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02.16.2011 / MikeyMills

What is a church?

When I say church, what comes to mind?  Do you think of a building?  Do you notice that I used a little ‘c’ and not a big ‘C’?  Do you picture your small group?  Do you think of the weirdo country club that has signs that make you angry?

This is a question that has becoming increasingly relevant to our team.  When we decided to move to the Northwest to “plant a church,” I’m not sure that we understood the complexities of what that means.  Across the world and throughout the past 2,000 years, the nuances of how this question is answered are vast.  I know this because in our short time here, we have encountered many of these nuances, even within our own team.

In the New Testament, it seemed that proximity was a crucial aspect of defining church.  Paul referred to the believers in one city as a church(Corinth and Thessalonica) and sometimes he referred to multiple house churches in one city (Rome).  Grouping followers of Jesus together, based on their location, seems to be the goal.  So, one could interpret this by saying that whenever believers gathered or functioned together, they were a church.  On the other hand, there were specific roles and duties laid out by Paul that could not be completed by “two or more,” so potentially, the size of the gathering also mattered.  Whether or not these roles were necessary is certainly debatable.  So, let’s say for now, a sizable gathering of local believers seemed to be of importance here.

In the Catholic tradition, the local church functions as the lowest level in a global hierarchy.  This hierarchy builds to the leadership position of the Pope at the top.  In this, we can see that the Catholic Church values authority, oversight, and continuity in its local bodies.

In the Protestant tradition, we see much more diversity (or lack of harmony, depending on your view).  Paraphrasing John Calvin, he wrote that, “Wherever the Word of God is preached and the sacraments rightly administered, there you will find a church.”  So, in preaching the Word of God and administering the Lord’s Supper and baptism, we see that Calvin placed importance on the acts or functions of the church.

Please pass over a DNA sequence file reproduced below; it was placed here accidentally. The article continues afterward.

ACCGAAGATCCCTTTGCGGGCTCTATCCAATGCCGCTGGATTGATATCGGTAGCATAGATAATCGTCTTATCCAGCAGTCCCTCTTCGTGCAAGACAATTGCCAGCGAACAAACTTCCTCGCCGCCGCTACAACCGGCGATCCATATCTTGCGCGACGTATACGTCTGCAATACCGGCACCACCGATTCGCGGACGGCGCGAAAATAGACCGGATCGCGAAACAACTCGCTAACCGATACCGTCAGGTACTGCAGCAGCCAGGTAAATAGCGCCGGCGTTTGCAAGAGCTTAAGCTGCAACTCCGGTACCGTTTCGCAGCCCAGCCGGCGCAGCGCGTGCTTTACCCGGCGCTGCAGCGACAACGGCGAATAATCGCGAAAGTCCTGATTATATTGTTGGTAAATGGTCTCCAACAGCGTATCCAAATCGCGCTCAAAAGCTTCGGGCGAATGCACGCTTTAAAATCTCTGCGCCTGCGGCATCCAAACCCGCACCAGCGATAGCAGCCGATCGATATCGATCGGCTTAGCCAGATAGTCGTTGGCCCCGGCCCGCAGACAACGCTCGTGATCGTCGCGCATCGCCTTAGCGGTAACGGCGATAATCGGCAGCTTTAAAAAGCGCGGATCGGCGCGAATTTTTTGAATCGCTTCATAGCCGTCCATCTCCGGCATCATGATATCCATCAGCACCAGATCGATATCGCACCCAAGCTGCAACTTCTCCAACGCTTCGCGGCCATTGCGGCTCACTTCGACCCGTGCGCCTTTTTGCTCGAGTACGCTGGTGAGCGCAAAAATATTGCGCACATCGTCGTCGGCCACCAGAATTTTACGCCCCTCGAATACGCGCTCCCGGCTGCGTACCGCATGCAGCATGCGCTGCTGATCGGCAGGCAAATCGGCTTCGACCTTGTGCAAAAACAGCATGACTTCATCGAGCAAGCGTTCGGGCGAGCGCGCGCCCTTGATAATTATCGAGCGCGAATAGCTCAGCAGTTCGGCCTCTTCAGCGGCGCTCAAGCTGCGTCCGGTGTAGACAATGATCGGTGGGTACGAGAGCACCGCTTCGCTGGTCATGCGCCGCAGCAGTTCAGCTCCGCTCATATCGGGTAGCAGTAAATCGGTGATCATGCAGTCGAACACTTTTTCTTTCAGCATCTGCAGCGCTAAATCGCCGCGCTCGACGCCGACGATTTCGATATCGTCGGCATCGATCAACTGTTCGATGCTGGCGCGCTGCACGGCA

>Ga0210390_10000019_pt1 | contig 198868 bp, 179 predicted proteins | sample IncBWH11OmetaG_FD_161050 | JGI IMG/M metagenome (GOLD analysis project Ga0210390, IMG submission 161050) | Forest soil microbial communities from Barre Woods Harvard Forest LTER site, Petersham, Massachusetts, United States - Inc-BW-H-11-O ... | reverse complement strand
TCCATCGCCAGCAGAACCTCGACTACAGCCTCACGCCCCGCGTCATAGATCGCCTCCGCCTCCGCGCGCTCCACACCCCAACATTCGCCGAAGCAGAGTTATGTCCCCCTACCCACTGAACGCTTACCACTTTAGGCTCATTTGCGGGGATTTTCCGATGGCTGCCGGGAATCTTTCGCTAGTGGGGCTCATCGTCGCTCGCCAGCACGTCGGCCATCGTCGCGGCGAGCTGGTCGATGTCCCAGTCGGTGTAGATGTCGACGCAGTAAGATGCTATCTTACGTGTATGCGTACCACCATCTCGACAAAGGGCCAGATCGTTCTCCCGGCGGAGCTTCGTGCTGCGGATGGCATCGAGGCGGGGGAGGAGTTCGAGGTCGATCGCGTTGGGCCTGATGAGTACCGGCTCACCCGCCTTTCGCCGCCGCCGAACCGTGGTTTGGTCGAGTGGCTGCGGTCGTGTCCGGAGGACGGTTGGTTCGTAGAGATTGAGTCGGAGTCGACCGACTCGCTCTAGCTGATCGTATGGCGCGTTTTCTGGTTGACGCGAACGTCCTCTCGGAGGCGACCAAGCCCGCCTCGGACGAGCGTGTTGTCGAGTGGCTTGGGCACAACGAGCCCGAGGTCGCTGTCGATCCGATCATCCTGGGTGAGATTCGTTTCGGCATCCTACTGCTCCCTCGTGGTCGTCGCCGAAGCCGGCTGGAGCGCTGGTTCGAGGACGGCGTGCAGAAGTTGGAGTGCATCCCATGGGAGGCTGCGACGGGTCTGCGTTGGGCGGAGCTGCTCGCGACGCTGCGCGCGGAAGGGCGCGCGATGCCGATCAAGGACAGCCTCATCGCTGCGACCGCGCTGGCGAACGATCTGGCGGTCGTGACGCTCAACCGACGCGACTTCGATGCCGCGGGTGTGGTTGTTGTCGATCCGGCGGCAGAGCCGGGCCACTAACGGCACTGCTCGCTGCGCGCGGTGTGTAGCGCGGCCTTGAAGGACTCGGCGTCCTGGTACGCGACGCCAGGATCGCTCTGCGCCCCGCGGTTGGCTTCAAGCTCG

Certain denominations value a particular leadership structure within their local churches.  This can consist of bishops, elders, deacons, lead pastors, and laity.  Like the Catholic tradition, albeit on a smaller scale, the values of authority and oversight are important here.

More recently, movements have begun that are proposing another definition.  These movements are attempting to place the people of God within their larger heritage of the history of believers.  As churches of today, we are a part of a long line of churches dating back to the days of the apostles, or even more, we are a part of a story that dates back to God’s creation.  In this, we share a common mission.  Importance is placed on movement towards this mission with fellow believers.

While we continue to pursue “church planting,” we will inevitably continue to define the local church.  Our desire is to get to the most basic definition of church, asking, “What are the minimum requirements or characteristics necessary to be a church?”

You will likely notice by my use of “we” in that last paragraph which definition I tend towards.

What do you think is necessary to be a church?

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One Comment

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  1. Ashley Bowman / Feb 28 2011 6:43 am

    Can I just be friends with all of you and have these conversations in real life? Pleeeeeease!! I am pondering the exact same thing Mikey. Let’s have a conversation some time. I am not one for typing really long responses when I could actually talk aloud to someone and immediately get their response!

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